Use this URL to cite or link to this record in EThOS: http://ethos.bl.uk/OrderDetails.do?uin=uk.bl.ethos.719916
Title: Stake and stage : judicial burning and Elizabethan theatre, 1587-1592
Author: Yardy, Danielle
Awarding Body: University of Oxford
Current Institution: University of Oxford
Date of Award: 2015
Availability of Full Text:
Access from EThOS:
Full text unavailable from EThOS. Please try the link below.
Access from Institution:
Abstract:
This thesis is the first sustained analysis of the relationship between Elizabethan theatre and the judicial practice of burning at the stake. Focusing on a five-year window of theatrical output (1587-1592), it argues that polemical literary presentations of burning are the key to understanding the stage's negotiation of this most particular form of judicial violence. Unlike other forms of penal violence, burning at the stake was not staged, and only fourteen incidences of the punishment are recorded in Elizabethan England. Its strong literary presence in Protestant historiography is therefore central to this study. Part I explores the tragic and overtly theatrical rhetoric that the widely available Acts and Monuments built around the burning of heretics in the reformation, and argues that the narrative of this drama of injustice intervened in the development of judicial semiotics over the late-sixteenth century. By the time that Tamburlaine was first performed, burning at the stake was a pressing polemical issue, and it haunts early commercial theatre. Elizabethan historiography of the stake was deeply influential in Elizabethan theatre. In Part II, I argue that Marlovian fire spectacles evoke tableaux from the Acts and Monuments to encourage partisan spectatorship, informed by the rhetoric of martyrdom. Dido's self-immolation courts this rhetoric by dismissing the sword from her death, while Tamburlaine's book burning is condemned through its emphatically papist undertones. These plays court the stake through spectacles utilizing its rhetoric. In Part III, I show that characters historically destined to face the stake required thorough criminalization to justify their sentence. Alice Arden is distinguished from female martyrs celebrated for their domestic defiance, while Jeanne d'Arc's historical heresy is forcefully rewritten as witchcraft and whoredom to condemn 1 Henry VI's Joan la Pucelle. Both women are punished offstage, and the plays focus instead on the necessary task of justifying the sentence of burning. Though rare in practice, burning at the stake was a polemical issue in Elizabethan England. Despite the stake's lack of imitation in the theatre, I argue that widely available Protestant historiography - propaganda at the heart of debates about burning and religious violence - affected both how plays were written, and how they could be viewed.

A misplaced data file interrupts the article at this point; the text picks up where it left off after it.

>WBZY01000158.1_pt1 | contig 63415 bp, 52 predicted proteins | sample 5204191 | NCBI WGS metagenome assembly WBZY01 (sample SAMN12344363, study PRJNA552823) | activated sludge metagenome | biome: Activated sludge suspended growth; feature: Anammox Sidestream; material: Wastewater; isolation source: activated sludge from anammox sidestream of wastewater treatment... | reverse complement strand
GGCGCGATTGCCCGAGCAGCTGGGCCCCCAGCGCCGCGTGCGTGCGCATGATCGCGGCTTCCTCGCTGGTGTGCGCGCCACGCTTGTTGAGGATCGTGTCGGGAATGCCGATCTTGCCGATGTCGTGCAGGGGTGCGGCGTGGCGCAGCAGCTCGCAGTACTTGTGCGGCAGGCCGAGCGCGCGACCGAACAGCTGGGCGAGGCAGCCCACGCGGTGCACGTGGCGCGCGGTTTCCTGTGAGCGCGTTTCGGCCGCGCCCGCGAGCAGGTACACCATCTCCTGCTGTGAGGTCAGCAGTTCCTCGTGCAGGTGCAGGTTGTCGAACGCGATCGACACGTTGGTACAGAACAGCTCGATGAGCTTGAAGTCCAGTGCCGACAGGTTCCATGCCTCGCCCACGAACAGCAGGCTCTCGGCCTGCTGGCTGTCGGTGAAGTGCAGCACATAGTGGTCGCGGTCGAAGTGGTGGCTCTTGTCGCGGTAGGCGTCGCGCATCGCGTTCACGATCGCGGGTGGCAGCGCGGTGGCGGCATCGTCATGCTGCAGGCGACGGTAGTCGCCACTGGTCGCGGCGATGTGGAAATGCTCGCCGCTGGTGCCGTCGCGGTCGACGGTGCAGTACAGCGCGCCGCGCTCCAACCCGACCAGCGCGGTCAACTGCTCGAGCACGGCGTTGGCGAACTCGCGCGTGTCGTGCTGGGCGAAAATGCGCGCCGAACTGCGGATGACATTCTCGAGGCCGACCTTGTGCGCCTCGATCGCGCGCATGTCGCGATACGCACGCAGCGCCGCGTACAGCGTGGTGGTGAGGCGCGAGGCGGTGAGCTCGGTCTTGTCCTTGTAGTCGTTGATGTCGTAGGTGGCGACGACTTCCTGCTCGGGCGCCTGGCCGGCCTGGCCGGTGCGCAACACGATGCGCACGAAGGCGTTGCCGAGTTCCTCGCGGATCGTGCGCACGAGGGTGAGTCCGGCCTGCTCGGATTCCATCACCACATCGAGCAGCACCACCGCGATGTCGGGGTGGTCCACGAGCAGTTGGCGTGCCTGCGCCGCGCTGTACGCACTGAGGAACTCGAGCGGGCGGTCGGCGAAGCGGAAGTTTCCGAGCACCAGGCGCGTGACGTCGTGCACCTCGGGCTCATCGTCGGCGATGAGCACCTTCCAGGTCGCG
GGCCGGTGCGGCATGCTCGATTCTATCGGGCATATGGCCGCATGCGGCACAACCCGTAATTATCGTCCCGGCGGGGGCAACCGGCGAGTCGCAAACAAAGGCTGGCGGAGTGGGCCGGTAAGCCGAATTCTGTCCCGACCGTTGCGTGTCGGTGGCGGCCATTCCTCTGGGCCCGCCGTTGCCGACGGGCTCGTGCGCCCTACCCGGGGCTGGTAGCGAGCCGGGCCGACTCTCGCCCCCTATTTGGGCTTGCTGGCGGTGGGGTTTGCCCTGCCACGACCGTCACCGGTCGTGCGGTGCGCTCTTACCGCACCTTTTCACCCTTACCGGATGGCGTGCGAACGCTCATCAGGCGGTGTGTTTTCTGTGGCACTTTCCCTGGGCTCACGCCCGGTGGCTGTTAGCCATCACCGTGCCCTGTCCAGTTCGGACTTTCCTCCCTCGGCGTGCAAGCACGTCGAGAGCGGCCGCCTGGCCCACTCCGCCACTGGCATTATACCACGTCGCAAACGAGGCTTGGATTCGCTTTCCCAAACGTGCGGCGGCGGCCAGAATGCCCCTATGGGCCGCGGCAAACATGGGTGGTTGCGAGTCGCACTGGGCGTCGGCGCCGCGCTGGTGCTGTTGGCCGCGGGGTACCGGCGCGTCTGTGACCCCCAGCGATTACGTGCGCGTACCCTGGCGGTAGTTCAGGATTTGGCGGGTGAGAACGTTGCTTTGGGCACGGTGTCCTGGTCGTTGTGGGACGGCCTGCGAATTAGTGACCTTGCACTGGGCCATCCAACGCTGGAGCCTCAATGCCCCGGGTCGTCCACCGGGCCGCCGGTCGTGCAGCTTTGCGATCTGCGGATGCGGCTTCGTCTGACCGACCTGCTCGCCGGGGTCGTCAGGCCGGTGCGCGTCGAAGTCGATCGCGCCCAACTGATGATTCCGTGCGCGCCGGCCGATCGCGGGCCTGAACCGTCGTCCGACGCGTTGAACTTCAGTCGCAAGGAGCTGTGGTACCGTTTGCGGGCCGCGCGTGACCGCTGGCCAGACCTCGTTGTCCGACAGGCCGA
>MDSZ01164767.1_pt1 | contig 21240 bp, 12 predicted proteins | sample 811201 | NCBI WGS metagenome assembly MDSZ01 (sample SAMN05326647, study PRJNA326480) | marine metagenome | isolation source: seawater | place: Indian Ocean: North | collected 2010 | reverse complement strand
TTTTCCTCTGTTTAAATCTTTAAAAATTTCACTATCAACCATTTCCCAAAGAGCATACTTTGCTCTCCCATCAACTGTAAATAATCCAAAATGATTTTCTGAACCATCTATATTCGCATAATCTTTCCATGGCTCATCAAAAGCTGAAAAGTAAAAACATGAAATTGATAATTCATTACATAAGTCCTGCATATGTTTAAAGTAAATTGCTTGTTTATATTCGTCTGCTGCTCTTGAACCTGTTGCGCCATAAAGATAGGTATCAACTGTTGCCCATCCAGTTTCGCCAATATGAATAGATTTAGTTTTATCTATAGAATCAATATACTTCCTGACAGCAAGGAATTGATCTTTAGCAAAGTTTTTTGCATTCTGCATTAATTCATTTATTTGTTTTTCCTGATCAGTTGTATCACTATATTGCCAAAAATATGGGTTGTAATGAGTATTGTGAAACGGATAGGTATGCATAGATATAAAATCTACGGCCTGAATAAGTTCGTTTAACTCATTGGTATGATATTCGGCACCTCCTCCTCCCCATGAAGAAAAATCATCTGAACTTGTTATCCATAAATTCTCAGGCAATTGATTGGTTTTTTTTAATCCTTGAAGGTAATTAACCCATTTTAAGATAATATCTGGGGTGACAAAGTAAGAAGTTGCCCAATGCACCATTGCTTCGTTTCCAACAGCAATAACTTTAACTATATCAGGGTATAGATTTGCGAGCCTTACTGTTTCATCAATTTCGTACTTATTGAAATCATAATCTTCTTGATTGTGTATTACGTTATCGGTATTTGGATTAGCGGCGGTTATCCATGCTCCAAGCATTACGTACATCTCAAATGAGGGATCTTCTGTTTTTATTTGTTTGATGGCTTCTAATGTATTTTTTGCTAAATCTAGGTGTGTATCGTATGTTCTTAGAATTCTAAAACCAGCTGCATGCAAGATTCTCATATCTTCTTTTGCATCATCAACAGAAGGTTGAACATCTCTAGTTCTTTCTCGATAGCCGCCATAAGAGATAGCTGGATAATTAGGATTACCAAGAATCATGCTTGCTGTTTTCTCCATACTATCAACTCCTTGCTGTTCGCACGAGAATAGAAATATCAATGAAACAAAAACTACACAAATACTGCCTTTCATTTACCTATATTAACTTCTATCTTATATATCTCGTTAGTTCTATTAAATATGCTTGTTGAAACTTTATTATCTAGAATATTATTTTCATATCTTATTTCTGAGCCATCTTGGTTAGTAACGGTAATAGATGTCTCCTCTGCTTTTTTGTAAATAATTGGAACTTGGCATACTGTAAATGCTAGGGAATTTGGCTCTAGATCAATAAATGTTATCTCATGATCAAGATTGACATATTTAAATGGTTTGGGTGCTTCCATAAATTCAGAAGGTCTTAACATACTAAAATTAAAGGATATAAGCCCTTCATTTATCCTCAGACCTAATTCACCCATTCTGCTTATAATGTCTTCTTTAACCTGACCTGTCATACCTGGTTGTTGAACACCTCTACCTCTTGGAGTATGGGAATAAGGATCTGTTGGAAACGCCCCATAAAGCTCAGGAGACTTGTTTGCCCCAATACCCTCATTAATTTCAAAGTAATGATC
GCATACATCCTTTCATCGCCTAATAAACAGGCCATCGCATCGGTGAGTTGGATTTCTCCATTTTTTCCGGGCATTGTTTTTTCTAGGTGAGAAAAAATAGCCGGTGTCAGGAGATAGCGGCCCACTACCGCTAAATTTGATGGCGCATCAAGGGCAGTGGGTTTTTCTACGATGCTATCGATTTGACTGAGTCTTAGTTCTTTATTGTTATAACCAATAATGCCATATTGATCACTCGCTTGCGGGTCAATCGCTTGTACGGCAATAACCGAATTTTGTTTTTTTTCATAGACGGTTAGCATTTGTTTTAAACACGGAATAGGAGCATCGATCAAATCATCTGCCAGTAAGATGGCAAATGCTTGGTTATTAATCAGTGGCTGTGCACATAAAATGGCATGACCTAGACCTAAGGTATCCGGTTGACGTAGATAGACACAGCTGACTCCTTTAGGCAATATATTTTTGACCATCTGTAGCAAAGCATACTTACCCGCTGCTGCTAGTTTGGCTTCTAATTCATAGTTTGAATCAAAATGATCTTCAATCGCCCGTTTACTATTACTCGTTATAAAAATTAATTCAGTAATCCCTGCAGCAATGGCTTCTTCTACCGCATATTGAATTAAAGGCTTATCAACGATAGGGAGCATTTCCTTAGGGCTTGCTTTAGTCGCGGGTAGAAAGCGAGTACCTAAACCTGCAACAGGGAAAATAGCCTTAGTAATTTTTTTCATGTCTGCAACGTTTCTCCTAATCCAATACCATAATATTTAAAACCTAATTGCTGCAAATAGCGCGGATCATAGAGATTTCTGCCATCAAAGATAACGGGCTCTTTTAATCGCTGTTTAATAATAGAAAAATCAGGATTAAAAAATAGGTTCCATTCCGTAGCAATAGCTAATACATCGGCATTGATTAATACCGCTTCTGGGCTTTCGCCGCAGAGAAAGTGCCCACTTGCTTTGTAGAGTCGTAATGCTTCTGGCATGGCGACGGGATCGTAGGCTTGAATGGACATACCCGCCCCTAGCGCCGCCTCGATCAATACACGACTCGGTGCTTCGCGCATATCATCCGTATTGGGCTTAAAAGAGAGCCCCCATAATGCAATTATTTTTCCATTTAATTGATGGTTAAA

Supervisor: Moore, Helen ; McCullough, Peter Sponsor: Arts and Humanities Research Council
Qualification Name: Thesis (Ph.D.) Qualification Level: Doctoral
EThOS ID: uk.bl.ethos.719916  DOI: Not available
Keywords: Executions and executioners in literature ; Martyrdom in literature ; English drama--Early modern and Elizabethan ; 1500-1600--Medieval influences ; Fire--Symbolic aspects
Share: